Exactly one month ago at his briefing in the Department of State Press Briefing Room John Kirby announced that:
The situations in Mosul and Aleppo is radically different, it is absolutely not the same, and to compare the two is frankly insulting. In Aleppo, as I think we’ve just talked in the last few minutes, you have the specific targeting of innocent civilians, first responders, and infrastructure – hospitals – that are specifically being targeted and destroyed, whereas in Mosul the air power that’s being used by the coalition is very precise, very discriminate. Great care is taken to avoid civilian casualties, and certainly there is going to be no concerted effort, as there is in Aleppo, to destroy civilian infrastructure. In fact, quite the opposite; we’re going to try to preserve as much as we can after so much has been laid waste by Daesh over the last two years.
And a curious statement it was. However, as the time went on, the Obama administration has demonstrated once again that it uses empty rhetorics and lies to promote its so-called achievements in Iraq, while trying to undermine the effort taken by the legitimate Syrian government, supported by Russia and Iran, to liberate one of Syria’s largest cities from radical militants.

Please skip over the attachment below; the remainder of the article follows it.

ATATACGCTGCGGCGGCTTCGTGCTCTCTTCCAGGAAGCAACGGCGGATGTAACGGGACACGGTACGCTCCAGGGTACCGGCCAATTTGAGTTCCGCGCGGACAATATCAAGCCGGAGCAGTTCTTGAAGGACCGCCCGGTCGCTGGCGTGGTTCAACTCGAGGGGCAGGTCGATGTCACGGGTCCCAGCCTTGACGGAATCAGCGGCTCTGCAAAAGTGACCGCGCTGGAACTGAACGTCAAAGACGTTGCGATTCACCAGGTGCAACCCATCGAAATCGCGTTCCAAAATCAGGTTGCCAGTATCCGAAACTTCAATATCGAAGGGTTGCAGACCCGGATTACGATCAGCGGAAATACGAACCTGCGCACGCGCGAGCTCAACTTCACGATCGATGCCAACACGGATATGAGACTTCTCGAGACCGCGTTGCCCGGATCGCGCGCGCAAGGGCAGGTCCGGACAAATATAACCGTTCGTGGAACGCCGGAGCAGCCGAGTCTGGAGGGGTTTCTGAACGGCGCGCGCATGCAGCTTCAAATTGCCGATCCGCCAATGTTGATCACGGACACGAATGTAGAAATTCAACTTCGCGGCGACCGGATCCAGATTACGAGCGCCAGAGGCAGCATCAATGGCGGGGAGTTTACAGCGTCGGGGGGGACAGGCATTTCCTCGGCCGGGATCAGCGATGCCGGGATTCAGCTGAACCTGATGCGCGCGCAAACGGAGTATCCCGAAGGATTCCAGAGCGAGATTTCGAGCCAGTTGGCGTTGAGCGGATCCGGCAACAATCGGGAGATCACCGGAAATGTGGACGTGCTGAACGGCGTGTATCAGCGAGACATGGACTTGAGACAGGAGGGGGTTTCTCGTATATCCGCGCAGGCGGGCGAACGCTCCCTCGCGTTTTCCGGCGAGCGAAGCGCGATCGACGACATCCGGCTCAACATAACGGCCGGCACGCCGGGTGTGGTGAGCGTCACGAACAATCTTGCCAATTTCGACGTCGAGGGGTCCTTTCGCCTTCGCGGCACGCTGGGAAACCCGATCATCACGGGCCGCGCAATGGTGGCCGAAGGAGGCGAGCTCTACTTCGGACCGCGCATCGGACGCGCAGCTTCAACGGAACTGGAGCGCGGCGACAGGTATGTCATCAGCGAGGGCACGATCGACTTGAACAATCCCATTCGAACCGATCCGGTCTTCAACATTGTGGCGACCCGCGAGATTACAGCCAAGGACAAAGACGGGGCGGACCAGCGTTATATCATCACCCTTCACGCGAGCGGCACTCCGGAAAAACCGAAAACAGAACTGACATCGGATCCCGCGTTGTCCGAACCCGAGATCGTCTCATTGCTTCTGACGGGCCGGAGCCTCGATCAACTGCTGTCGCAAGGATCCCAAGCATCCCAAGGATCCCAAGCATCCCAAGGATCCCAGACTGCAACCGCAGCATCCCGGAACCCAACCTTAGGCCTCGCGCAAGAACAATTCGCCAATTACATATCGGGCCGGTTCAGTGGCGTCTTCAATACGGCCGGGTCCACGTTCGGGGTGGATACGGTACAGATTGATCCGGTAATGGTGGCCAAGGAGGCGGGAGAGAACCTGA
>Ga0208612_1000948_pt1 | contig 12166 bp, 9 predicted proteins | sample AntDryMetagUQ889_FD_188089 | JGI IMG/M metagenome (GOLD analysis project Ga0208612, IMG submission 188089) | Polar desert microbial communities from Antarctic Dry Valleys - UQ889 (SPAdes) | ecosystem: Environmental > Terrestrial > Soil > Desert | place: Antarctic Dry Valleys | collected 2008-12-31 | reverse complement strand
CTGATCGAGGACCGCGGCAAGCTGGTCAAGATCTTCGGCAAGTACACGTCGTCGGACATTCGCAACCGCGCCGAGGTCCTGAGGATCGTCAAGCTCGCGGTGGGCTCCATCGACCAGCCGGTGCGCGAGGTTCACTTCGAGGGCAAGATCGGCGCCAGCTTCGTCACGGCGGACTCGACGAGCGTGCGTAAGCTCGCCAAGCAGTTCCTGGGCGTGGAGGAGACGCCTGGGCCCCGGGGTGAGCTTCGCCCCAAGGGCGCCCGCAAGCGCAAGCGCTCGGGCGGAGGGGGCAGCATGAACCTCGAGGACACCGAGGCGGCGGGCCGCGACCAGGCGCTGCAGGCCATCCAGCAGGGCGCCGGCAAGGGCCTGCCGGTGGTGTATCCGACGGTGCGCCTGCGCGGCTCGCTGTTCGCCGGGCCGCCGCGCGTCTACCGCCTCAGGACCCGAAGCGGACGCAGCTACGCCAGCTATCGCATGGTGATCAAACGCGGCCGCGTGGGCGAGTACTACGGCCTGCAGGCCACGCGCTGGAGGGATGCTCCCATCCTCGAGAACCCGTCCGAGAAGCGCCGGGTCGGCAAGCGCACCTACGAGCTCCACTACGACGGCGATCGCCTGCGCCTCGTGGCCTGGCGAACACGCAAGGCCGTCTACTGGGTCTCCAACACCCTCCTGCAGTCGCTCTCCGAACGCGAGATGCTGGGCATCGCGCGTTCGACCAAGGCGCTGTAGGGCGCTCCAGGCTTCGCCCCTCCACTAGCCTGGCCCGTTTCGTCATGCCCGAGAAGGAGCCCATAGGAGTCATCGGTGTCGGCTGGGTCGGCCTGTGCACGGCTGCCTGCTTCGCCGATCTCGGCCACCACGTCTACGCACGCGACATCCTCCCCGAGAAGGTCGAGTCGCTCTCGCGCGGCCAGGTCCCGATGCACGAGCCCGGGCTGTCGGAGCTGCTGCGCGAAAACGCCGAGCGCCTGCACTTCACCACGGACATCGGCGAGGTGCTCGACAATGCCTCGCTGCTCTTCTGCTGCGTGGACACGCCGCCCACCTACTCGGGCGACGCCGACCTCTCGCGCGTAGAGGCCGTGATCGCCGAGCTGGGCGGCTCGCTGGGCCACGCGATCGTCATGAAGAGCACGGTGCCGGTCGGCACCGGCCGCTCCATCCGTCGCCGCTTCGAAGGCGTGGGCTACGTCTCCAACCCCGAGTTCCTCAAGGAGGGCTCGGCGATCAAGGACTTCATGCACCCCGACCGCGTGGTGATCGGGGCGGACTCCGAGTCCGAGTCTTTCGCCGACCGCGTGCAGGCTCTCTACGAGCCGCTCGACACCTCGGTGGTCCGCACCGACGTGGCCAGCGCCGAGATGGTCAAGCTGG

So, has the situation changed in any way? On one hand, a considerable part of the territory of East Aleppo, a home to some 90 thousand people, has been liberated by the Syrian forces. As the last militants groups were pushed out of the area, the Castello road was opened for the delivery of humanitarian aid. On the early morning of November 30, Russia has dispatched mobile hospitals to provide medical assistance to those residents affected by the clashes in the city and surrounding areas. The residents that were starving for weeks while being hostages of radical Islamists finally received humanitarian aid provided by Moscow. More than 500 militants laid down their arms, while it’s been reported that, in accordance with the previously announced decision of Bashar al-Assad, 484 militants that were raised in the local communities would be immediately amnestied.
However, nothing like this happens in Mosul. The coalition led by the United States suffers heavy casualties in a bid to capture Mosul rapidly. According to radical Islamist reports, a total of 2671 soldiers of the coalition forces have perished. At the same time, ISIS militants allegedly seized 40 infantry fighting vehicles, armored cars and SUVs and destroyed 52 units of equipment, including APCs, armored cars, tanks, drones, bulldozers and minesweepers.